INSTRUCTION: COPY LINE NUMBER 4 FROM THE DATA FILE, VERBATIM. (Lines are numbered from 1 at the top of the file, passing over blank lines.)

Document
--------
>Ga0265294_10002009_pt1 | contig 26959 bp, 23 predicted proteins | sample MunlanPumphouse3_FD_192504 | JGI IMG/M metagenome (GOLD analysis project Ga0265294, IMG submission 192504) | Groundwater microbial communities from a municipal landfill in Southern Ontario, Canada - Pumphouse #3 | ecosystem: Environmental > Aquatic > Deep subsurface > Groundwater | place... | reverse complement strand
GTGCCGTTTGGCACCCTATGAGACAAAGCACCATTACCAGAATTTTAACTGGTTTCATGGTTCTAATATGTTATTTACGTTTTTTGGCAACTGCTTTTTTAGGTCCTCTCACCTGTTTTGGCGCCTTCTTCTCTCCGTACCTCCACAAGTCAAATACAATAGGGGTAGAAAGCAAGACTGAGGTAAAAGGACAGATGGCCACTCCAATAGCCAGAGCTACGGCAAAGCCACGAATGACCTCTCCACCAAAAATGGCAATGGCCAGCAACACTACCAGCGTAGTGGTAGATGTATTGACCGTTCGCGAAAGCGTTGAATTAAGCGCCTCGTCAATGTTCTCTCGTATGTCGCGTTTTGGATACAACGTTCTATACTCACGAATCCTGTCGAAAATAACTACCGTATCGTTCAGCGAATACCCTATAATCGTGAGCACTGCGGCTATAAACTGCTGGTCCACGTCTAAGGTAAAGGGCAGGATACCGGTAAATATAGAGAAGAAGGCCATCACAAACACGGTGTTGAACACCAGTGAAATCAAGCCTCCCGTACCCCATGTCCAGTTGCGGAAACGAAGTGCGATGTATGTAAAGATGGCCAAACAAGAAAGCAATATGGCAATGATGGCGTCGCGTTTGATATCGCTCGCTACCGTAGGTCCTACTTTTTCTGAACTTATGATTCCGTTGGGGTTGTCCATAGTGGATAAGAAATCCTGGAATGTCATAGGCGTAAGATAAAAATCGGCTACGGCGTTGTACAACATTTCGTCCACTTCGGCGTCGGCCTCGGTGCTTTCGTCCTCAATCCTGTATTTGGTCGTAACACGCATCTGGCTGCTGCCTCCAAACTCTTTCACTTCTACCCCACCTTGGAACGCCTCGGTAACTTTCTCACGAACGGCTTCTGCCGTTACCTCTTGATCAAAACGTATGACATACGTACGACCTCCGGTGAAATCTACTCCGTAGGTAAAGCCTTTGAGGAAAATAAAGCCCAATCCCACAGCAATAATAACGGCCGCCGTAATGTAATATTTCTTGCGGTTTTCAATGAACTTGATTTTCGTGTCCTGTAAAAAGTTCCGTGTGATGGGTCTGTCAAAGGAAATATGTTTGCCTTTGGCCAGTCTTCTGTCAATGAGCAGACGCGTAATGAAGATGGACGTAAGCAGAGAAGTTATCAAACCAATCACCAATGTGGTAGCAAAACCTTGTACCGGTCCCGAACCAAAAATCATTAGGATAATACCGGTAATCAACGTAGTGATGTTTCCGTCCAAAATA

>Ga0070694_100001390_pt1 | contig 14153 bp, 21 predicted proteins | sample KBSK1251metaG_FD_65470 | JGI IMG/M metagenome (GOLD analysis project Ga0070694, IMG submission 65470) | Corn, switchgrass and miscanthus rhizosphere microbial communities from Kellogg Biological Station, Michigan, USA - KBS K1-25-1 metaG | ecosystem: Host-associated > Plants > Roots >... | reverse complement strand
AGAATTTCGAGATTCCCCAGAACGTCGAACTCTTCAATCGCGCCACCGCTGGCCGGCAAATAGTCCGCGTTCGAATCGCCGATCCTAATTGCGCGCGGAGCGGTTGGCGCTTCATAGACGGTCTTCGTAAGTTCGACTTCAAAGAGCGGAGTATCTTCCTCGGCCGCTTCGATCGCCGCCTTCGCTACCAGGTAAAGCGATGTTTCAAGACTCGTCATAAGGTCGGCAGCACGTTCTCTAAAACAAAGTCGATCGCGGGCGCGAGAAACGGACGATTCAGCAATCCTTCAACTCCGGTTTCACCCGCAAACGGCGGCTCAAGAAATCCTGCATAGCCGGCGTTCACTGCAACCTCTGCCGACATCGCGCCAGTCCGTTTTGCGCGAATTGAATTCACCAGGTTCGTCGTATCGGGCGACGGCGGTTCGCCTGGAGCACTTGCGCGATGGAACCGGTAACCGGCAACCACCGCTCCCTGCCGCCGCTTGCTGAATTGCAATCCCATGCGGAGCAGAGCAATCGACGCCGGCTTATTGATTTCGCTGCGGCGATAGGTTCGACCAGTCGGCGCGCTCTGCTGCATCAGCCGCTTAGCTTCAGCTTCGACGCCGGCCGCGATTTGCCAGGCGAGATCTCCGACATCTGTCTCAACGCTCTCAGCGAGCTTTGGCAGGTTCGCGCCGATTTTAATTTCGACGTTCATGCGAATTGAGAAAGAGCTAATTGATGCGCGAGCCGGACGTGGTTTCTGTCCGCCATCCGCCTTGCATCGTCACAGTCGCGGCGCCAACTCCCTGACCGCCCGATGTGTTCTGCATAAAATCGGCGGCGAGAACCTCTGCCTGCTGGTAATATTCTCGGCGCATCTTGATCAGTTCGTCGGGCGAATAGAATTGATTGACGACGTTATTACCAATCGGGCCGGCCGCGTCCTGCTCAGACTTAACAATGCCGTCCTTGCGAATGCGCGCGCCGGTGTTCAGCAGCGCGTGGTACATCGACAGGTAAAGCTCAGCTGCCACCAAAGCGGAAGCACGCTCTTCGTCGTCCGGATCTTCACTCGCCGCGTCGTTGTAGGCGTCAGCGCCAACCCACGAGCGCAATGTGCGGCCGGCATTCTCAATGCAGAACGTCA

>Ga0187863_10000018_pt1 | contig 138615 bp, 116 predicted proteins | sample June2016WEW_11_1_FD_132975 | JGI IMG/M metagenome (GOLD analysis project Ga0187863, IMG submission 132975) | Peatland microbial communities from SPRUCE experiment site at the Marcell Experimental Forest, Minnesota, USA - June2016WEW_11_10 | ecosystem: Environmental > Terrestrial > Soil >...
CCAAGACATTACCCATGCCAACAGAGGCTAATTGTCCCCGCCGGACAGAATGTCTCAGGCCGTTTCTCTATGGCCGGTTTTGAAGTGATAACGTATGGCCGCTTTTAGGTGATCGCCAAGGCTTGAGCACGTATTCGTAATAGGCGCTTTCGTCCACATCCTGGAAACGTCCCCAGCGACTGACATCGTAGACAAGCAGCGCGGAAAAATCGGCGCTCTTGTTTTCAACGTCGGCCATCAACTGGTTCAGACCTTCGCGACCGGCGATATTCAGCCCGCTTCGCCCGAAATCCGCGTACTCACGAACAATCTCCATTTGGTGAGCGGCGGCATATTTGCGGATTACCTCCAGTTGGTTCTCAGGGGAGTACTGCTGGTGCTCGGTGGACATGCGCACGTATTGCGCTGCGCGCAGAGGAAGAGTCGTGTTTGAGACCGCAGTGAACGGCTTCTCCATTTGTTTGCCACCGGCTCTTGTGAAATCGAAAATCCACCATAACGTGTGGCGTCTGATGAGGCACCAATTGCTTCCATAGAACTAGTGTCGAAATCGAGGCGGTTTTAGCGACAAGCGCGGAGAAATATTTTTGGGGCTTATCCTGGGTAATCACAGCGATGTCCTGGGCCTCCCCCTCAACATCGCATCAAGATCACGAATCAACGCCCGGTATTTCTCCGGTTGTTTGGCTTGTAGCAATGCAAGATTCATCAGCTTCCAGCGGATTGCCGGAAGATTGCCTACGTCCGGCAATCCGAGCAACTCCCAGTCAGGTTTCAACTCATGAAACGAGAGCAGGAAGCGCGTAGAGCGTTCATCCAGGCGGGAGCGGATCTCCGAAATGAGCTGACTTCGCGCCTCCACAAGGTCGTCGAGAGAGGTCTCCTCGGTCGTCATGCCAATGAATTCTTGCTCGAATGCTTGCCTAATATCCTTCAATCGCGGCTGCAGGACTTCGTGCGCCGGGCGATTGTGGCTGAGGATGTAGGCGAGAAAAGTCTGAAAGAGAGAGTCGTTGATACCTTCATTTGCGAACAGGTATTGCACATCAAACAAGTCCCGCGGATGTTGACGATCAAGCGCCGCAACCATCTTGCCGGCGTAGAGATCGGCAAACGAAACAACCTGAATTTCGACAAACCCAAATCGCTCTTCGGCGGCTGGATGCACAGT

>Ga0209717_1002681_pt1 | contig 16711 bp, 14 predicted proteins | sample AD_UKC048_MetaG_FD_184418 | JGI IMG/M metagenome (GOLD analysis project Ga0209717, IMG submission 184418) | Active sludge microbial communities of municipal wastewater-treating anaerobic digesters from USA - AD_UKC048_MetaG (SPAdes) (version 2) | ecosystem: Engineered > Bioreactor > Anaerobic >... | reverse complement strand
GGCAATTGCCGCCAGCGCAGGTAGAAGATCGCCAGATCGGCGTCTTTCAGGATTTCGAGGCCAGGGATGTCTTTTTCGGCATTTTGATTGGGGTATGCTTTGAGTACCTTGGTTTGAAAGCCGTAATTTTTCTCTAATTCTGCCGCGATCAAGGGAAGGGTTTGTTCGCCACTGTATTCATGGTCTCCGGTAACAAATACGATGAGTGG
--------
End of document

AGAATTTCGAGATTCCCCAGAACGTCGAACTCTTCAATCGCGCCACCGCTGGCCGGCAAATAGTCCGCGTTCGAATCGCCGATCCTAATTGCGCGCGGAGCGGTTGGCGCTTCATAGACGGTCTTCGTAAGTTCGACTTCAAAGAGCGGAGTATCTTCCTCGGCCGCTTCGATCGCCGCCTTCGCTACCAGGTAAAGCGATGTTTCAAGACTCGTCATAAGGTCGGCAGCACGTTCTCTAAAACAAAGTCGATCGCGGGCGCGAGAAACGGACGATTCAGCAATCCTTCAACTCCGGTTTCACCCGCAAACGGCGGCTCAAGAAATCCTGCATAGCCGGCGTTCACTGCAACCTCTGCCGACATCGCGCCAGTCCGTTTTGCGCGAATTGAATTCACCAGGTTCGTCGTATCGGGCGACGGCGGTTCGCCTGGAGCACTTGCGCGATGGAACCGGTAACCGGCAACCACCGCTCCCTGCCGCCGCTTGCTGAATTGCAATCCCATGCGGAGCAGAGCAATCGACGCCGGCTTATTGATTTCGCTGCGGCGATAGGTTCGACCAGTCGGCGCGCTCTGCTGCATCAGCCGCTTAGCTTCAGCTTCGACGCCGGCCGCGATTTGCCAGGCGAGATCTCCGACATCTGTCTCAACGCTCTCAGCGAGCTTTGGCAGGTTCGCGCCGATTTTAATTTCGACGTTCATGCGAATTGAGAAAGAGCTAATTGATGCGCGAGCCGGACGTGGTTTCTGTCCGCCATCCGCCTTGCATCGTCACAGTCGCGGCGCCAACTCCCTGACCGCCCGATGTGTTCTGCATAAAATCGGCGGCGAGAACCTCTGCCTGCTGGTAATATTCTCGGCGCATCTTGATCAGTTCGTCGGGCGAATAGAATTGATTGACGACGTTATTACCAATCGGGCCGGCCGCGTCCTGCTCAGACTTAACAATGCCGTCCTTGCGAATGCGCGCGCCGGTGTTCAGCAGCGCGTGGTACATCGACAGGTAAAGCTCAGCTGCCACCAAAGCGGAAGCACGCTCTTCGTCGTCCGGATCTTCACTCGCCGCGTCGTTGTAGGCGTCAGCGCCAACCCACGAGCGCAATGTGCGGCCGGCATTCTCAATGCAGAACGTCA